Council on Foundations and National League of Cities will convene the last of three conversations across the United States on racial equity. With support from the Lumina Foundation and Annie E. Casey Foundation, philanthropic and government leaders will come together to raise awareness about the social impact of structural racism while highlighting current efforts to dissolve and resolve racial conflict and disparity. Elected and appointed city, county, and state officials will join philanthropists in a panel discussion to identify how philanthropy and government can take actions that confront and dismantle structural racism.
- 10:00 - 10:30 a.m. — Networking Breakfast
- 10:30 - 11:30 a.m. — Racial Equity Forum
- 11:30 - 12:00 p.m. — Q&A
Mayor, Louisville, KY
Committed to growing jobs and creating a culture of lifelong learning, innovation and entrepreneurship in his hometown of Louisville, Ky., Greg Fischer was elected the city’s 50th mayor in 2010 -- and was sworn in for a second four-year term on January 5, 2015. Mayor Fischer, who majored in Economics at Vanderbilt University, is a successful businessman and innovator. In 2011, Fischer brought his business expertise to the Mayor’s office, and during his tenure, Louisville has added 72,000 jobs and 2,500 new businesses. Nearly $13 billion dollars in capital construction is planned or underway, and from 2014-16, 11,000 Louisvillians worked themselves out of poverty, while another 8,300 families joined the middle class. The city’s strong financial management has been recognized with positive ratings by the nation’s “Big Three” credit agencies.
From the start of his administration, Mayor Fischer has focused on three core principles: To make Louisville a city of lifelong learning, a healthier city and a more compassionate city. To that end, he has championed education, public health, and public safety initiatives during his tenure. Governing Magazine named Mayor Fischer Public Official of the Year in 2013. A 2016 Politico survey named him as the most innovative mayor in America, and in June 2017, Politico named him among its list of the nation’s most interesting mayors. In June 2018, Mayor Fischer was elected second vice president for the U.S. Conference of Mayors, paving the way for him to assume the organization’s presidency in 2020.
CEO, Humana Foundation
Walter D. Woods is CEO of the Humana Foundation, the philanthropic arm of Humana Inc., where he is focused on helping eight targeted communities in the southeast - and through their example, communities nationwide - become exemplars of health equity where leadership, culture, and systems work to improve and sustain positive health outcomes for their residents. Walter has a MBA from Northwestern University – J.L. Kellogg Graduate School of Management, Evanston, IL, 1989; BBA, cum laude, from Howard University, Washington, DC, 1987; and completed the Executive Program for Non-Profit Leaders from Stanford University’s Graduate School of Business, Palo Alto, California, 2013, Leadership Greater Washington, 2003 and Leadership South Dakota, 2016.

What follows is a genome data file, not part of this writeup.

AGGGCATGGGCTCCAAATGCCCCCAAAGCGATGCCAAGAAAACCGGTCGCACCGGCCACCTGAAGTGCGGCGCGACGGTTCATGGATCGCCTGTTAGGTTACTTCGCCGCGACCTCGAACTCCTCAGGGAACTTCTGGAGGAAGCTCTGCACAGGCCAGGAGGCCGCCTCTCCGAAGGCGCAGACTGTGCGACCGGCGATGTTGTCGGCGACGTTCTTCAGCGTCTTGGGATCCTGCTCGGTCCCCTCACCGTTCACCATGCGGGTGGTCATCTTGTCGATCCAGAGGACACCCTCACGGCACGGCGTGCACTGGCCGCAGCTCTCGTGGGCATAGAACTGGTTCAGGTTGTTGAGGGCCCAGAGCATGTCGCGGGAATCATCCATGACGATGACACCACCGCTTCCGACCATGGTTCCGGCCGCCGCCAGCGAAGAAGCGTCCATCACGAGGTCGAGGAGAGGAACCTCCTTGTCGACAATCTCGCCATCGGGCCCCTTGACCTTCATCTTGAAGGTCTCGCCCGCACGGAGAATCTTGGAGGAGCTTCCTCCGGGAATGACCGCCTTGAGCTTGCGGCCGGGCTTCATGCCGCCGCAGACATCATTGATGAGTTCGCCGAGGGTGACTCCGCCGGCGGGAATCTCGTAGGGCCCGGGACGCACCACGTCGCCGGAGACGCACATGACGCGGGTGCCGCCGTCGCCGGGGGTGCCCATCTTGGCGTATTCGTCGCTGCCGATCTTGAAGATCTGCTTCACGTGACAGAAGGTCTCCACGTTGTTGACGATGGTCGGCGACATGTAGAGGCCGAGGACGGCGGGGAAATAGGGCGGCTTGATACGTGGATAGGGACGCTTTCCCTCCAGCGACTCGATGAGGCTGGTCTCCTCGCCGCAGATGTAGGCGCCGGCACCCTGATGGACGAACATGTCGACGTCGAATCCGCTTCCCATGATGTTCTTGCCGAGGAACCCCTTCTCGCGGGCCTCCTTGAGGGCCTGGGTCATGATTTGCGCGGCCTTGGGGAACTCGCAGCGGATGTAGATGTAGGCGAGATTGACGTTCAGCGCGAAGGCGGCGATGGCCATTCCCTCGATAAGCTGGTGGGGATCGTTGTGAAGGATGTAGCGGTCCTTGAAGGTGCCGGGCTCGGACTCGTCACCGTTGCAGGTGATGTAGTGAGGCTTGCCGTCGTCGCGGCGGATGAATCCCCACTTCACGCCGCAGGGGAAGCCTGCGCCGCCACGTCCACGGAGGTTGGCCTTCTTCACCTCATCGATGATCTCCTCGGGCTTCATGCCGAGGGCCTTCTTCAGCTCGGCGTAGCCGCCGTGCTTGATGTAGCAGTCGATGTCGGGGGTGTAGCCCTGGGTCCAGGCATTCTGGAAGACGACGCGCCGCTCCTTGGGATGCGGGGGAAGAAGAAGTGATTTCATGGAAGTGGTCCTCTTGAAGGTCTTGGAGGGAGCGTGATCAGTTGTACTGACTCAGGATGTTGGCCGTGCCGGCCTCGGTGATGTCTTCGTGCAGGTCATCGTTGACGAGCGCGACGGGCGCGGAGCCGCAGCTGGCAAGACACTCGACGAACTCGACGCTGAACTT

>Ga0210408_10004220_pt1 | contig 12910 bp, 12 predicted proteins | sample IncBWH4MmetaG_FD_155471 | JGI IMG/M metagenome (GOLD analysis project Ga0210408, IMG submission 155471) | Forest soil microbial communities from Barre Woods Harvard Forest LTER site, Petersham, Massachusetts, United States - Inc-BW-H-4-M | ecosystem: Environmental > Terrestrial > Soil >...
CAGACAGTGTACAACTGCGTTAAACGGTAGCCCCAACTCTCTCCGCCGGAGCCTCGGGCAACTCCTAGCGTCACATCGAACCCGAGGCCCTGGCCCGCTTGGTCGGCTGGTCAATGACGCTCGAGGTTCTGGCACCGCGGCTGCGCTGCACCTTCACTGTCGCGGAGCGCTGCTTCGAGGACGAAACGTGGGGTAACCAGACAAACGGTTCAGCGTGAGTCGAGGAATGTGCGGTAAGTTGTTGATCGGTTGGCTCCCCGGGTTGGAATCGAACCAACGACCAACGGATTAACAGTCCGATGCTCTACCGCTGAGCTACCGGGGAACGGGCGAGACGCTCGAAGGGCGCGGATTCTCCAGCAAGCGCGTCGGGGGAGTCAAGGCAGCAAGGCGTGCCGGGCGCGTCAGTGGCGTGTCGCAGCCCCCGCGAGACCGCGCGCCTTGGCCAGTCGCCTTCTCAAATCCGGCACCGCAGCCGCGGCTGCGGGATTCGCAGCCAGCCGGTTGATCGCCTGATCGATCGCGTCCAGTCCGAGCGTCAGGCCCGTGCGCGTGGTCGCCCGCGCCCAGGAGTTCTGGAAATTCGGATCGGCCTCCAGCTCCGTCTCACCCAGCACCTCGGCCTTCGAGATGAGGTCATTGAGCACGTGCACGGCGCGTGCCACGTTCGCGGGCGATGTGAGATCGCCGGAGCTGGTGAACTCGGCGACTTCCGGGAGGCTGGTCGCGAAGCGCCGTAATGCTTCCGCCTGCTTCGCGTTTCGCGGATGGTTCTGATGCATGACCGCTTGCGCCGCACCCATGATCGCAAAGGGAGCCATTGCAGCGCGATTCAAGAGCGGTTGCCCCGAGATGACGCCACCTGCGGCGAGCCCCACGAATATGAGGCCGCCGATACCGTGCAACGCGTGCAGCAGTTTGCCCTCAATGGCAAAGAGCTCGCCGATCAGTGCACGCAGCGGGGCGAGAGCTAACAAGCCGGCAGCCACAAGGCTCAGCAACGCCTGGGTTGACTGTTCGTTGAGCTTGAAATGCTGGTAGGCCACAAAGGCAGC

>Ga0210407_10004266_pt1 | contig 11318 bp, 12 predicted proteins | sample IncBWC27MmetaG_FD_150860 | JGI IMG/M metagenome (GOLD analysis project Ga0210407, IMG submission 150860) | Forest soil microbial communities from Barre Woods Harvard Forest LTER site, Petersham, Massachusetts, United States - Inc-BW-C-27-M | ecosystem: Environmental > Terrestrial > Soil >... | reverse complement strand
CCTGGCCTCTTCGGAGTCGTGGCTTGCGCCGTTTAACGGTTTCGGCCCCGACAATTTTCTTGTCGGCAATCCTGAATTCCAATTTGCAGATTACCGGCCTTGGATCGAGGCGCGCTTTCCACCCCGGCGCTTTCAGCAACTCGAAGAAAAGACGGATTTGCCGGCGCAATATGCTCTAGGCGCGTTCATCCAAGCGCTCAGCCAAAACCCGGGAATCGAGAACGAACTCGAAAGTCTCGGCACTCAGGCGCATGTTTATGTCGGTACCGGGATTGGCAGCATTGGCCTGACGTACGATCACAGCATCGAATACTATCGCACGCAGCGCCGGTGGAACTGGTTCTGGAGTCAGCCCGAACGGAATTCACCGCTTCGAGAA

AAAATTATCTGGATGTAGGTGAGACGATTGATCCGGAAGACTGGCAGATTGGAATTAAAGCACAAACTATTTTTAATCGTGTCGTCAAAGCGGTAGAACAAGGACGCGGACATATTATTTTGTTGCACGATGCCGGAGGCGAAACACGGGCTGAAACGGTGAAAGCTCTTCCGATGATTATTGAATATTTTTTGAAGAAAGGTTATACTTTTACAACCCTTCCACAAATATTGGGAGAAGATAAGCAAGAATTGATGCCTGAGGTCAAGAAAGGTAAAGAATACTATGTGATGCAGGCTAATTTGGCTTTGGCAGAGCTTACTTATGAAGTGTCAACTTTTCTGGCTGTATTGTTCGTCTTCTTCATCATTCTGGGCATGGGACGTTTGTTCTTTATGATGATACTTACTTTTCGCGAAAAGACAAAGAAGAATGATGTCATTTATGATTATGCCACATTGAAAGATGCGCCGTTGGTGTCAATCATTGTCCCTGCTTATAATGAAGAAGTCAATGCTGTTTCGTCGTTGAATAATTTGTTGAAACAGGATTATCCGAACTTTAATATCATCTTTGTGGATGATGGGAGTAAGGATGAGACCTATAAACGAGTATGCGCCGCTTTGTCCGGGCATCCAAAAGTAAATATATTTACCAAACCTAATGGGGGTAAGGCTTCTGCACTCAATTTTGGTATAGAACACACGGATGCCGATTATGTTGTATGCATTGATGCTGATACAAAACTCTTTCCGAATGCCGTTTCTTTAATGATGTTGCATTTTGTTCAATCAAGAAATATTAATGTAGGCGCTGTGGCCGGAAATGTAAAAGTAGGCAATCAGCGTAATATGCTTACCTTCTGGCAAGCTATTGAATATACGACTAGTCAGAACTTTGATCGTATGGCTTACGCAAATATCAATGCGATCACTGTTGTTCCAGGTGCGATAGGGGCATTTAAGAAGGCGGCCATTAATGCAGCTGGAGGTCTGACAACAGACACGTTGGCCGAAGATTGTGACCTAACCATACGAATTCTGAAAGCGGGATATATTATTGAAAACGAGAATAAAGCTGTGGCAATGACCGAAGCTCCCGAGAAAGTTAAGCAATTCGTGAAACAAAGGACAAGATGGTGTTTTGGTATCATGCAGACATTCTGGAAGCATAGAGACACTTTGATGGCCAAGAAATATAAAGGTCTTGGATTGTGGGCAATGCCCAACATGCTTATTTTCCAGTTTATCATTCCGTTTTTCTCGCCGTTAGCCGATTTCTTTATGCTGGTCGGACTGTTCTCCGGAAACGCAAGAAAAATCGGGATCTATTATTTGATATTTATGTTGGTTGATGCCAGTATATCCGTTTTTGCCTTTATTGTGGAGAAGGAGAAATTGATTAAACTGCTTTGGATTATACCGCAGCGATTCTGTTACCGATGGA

Kellie R. Watson, Esq.
Chief Equity Officer, Office of the Mayor Greg Fischer, Louisville Metro Government
Kellie R. Watson is the first Chief Equity Officer for Louisville Metro Government, providing strategic, visionary planning and oversight to advance racial equity in Louisville Metro Government and she oversees the Department of Human Resources and the Human Relations Commission. Prior to this, she was the General Counsel/Legislative Liaison to Mayor Fischer. She was also the Director of the Human Resources Department/Labor Relations within the Fischer administration. Kellie has served as the Director for Office of Human Resource Management/Acting Director of the Office of Civil Rights and Small Business for the Kentucky Transportation Cabinet. Kellie’s early years in City of Louisville, were as the Director of the Louisville Metro Human Relations Commission for several years, as the Director of the Office of Affirmative Action.
Kellie is a member of the Kentucky and Louisville Bar Associations; and Zeta Phi Beta Sorority, Inc., where she has served as the Executive Board Chair of Beta Alpha Xi Zeta Chapter; and Parliamentarian and Legislative Liaison for Derby City Chapter of Jack and Jill Inc. Kellie received a Bachelor of Science degree in Political Science/Policy Analysis from the University of Louisville, graduating sum cum laude and a Juris Doctorate degree from Vanderbilt University.
President and CEO, Eisenhower Foundation
Alan Curtis is President and CEO of the Eisenhower Foundation in Washington DC, the private section continuation of the Kerner Commission and the Violence Commission. He served as Executive Director of President Jimmy Carter’s interagency Urban Policy Group and as Urban Policy Advisor to HUD Secretary Patricia Roberts Harris, the first African American woman to be appointed a Cabinet Secretary. Earlier, he was a Task Force Co-Director on President Lyndon Johnson’s National Commission on the Causes and Prevention of Violence, formed after the assassinations of Dr. Martin Luther King and Senator Robert F, known as the Violence Commission.
Dr. Curtis is Co-Editor of the Choice award winning book: Healing Our Divided Society: Investing in America 50 Years after the Kerner Report , the Eisenhower Foundation’s Fifty Year Update of the 1968 National Advisory Commission on Civil Disorders, known as the Kerner Commission. The update concludes that the nation has made relatively little progress in reducing poverty, inequality and racial injustice since 1968 when the Kerner Commission released its report and explores the scientifically evaluated solutions that we know work. Curtis holds an A.B. in Economics from Harvard, an M.Sc. in Economics from the University of London and a Ph.D. in Criminology and Urban Policy from the University of Pennsylvania.